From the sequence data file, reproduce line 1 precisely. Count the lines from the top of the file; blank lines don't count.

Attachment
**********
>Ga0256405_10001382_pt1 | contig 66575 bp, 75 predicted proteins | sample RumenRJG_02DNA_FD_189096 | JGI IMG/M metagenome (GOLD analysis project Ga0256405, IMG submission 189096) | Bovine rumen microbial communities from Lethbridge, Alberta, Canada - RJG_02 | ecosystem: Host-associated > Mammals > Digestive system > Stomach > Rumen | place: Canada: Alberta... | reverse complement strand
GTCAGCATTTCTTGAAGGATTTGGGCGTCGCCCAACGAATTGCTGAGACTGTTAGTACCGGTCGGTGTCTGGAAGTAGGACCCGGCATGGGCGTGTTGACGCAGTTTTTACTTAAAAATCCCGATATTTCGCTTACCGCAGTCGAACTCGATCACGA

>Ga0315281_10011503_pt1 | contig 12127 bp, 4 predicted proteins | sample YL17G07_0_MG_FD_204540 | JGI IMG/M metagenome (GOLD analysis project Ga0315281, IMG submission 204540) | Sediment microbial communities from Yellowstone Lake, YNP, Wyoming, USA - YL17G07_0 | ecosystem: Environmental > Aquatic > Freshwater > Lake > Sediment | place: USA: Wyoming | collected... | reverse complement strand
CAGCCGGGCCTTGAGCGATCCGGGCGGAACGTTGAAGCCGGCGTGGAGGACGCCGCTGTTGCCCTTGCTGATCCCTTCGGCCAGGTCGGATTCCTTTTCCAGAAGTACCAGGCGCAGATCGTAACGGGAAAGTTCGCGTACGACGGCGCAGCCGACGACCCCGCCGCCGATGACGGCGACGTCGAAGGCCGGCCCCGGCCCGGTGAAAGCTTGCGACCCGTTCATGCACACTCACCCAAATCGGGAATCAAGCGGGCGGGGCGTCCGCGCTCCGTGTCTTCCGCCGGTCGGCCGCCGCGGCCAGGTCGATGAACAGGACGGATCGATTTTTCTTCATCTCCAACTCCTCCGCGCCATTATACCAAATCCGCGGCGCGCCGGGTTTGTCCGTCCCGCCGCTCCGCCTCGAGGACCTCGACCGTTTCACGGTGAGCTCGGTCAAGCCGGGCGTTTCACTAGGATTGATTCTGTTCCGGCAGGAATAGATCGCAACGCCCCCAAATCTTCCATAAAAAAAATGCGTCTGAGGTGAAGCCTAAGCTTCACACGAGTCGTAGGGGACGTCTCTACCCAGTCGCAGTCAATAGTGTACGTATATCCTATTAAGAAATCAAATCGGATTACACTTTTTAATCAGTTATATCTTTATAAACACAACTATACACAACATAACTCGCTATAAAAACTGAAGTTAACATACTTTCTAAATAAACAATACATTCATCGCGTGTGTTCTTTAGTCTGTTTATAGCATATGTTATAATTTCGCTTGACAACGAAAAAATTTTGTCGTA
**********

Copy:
>Ga0256405_10001382_pt1 | contig 66575 bp, 75 predicted proteins | sample RumenRJG_02DNA_FD_189096 | JGI IMG/M metagenome (GOLD analysis project Ga0256405, IMG submission 189096) | Bovine rumen microbial communities from Lethbridge, Alberta, Canada - RJG_02 | ecosystem: Host-associated > Mammals > Digestive system > Stomach > Rumen | place: Canada: Alberta... | reverse complement strand